GATE CITY, Va. –
Military service for the women of Staff Sgt. Naomi Williams’ family has become a tradition. During World War II, Williams’ grandmother, her Nana, served as a truck driver and her mother served in the Navy.
“I think it’s great to recognize the trailblazers before us," Williams said. "I learned a lot from my Nana growing up. She instilled in me many of the characteristics and leadership skills that I have today.”
As far back as she can remember, Williams knew she wanted to join the military.
“From a young age, I knew I had wanted to get into either law enforcement or the military," Williams said. “My mom’s service in the Navy was an inspiration for me when I started my career.”
During her senior year of high school, Williams enlisted as a 74D Chemical, Biological, Radiological, and Nuclear (CBRN) Specialist and was first assigned to the Recruit Sustainment Program until she attended basic training. At the RSP, new recruits learn the basics of military service, like the rank structure, drill and ceremony, and weapons familiarization.
“By the time I went to [Basic Combat Training], I already knew how to march," she said. "I knew my general orders, the Soldier’s Creed, how to count military time and most of the ranks. Everything that you learn during Red Phase, I already knew. It set me apart from my peers.”
When Williams returned from basic and advanced training, she worked as a 74D for a few years, then, ready for a change, transitioned to a 17E Electronic Warfare Specialist.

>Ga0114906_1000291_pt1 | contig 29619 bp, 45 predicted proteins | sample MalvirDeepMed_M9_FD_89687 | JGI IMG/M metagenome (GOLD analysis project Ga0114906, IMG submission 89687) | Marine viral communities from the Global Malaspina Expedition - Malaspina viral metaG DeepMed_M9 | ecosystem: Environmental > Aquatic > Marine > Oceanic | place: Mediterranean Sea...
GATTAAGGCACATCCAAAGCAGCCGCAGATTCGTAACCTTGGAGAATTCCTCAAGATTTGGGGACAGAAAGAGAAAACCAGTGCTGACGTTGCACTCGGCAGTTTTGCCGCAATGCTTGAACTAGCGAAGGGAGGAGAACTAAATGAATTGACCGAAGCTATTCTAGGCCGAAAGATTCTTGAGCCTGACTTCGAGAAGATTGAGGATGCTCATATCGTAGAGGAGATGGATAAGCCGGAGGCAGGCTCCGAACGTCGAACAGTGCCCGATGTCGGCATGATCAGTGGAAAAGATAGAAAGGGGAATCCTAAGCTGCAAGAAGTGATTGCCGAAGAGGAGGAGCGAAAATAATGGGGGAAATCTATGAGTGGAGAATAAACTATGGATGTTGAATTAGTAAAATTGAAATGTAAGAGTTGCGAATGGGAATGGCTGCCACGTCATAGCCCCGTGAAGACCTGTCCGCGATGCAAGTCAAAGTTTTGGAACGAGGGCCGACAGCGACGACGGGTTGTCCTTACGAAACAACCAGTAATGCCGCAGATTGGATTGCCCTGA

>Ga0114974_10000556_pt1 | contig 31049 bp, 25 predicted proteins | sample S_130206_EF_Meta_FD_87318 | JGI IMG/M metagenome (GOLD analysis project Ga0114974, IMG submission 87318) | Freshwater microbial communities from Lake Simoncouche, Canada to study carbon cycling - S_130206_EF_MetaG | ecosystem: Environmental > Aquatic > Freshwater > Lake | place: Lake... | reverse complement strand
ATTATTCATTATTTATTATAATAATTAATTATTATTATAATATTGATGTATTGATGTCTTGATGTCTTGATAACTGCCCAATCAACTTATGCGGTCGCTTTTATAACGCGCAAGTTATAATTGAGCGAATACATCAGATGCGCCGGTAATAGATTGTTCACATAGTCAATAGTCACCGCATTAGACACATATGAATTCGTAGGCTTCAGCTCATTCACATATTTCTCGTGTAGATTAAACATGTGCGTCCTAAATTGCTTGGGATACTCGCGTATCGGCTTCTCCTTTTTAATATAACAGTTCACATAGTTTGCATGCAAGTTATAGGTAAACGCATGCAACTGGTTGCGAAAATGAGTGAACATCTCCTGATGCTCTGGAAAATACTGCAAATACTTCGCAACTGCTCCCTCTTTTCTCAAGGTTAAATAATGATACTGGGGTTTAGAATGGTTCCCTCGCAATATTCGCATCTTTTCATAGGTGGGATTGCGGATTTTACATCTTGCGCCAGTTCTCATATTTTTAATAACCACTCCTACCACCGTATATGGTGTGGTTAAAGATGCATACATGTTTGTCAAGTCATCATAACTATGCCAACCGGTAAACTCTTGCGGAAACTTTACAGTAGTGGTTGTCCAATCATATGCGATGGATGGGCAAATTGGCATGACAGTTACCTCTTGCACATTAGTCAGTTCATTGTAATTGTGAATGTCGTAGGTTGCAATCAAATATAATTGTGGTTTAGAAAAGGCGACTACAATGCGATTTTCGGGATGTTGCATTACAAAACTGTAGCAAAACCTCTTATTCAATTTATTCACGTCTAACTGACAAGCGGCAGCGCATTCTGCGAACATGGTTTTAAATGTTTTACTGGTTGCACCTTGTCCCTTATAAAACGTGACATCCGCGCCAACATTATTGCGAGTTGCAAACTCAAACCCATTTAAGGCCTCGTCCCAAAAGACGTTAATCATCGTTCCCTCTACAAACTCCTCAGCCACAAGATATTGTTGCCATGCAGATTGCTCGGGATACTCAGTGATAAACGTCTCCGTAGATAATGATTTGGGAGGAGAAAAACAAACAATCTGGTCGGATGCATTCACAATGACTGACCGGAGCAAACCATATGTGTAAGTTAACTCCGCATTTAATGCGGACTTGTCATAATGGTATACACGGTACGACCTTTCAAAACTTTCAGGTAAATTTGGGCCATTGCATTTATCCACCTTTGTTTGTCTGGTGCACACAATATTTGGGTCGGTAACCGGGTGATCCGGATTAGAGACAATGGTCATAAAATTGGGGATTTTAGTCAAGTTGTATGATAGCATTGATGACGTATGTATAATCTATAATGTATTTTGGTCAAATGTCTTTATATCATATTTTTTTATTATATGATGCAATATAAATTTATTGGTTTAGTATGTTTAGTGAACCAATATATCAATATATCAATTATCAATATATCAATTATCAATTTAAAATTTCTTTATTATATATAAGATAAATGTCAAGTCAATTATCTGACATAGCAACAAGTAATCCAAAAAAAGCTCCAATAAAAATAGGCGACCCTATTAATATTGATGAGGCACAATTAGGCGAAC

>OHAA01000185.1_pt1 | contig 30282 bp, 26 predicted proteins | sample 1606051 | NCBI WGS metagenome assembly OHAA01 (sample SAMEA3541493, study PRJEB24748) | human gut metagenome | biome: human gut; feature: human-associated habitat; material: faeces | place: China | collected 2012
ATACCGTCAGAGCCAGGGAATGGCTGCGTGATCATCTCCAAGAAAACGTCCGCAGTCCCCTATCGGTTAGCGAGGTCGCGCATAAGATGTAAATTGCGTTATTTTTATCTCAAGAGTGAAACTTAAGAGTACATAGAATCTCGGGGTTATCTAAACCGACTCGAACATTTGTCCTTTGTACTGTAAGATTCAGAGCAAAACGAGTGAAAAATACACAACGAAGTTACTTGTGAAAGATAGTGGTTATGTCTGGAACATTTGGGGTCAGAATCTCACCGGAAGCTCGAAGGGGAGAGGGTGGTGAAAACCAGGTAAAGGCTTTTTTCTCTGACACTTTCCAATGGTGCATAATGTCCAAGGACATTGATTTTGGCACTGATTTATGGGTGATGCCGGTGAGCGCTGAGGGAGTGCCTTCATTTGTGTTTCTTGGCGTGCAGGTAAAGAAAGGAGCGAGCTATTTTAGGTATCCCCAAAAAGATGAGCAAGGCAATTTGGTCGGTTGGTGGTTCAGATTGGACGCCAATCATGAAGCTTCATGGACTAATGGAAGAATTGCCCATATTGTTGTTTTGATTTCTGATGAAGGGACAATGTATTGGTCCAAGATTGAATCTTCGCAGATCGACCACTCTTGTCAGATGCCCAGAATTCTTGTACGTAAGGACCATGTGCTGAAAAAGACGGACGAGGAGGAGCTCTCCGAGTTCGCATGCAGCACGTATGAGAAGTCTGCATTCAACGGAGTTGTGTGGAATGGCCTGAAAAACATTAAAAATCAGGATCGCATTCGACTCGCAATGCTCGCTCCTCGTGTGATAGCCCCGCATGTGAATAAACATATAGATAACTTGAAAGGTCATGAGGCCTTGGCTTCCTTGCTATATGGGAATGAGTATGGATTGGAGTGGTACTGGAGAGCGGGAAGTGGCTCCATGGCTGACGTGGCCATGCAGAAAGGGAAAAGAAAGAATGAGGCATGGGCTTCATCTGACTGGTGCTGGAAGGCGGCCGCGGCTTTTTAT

"Joining the Virginia Army National Guard allowed me to reside in my home state, which was what I wanted. It also allowed me to have more control over my career,” Williams said.
Support from her family has been an integral part of success for Williams, a single mother, as she’s moved through her military career.
“My mom and sisters, without their support during training and mobilizations and helping me with my son, it would have been more difficult to juggle my career and military service,” said Williams.
Now, after 14 years of service, Williams works as a recruiter for the Virginia Army National Guard managing 20 schools, including two community colleges. She also attends Liberty University and is working toward a degree in information technology.
"Who I am today is because of what my father taught me," she said. "I learned from him not to take life at face value but to discover the ‘why’ behind everything and to step back and see the entire picture. Not just a snapshot or piece of it."
Williams said she loves working with students from area high schools and community colleges. Because she’s working in smaller communities, she’s been able to build relationships with many of the students and is easily recognized.
“I love it when the students approach me while I am out," she said. "Having 20 schools has been a challenge, but I enjoy a good challenge. Recruiting is very different from anything I have done in the military before. It’s been a great learning experience.”
Williams said being a woman serving in the Virginia Army National Guard has been a great experience.
“It’s a career unlike many you will find in the civilian world," Williams said. "Your career is in your hands and the amount of determination and work you put in will directly impact your experience.”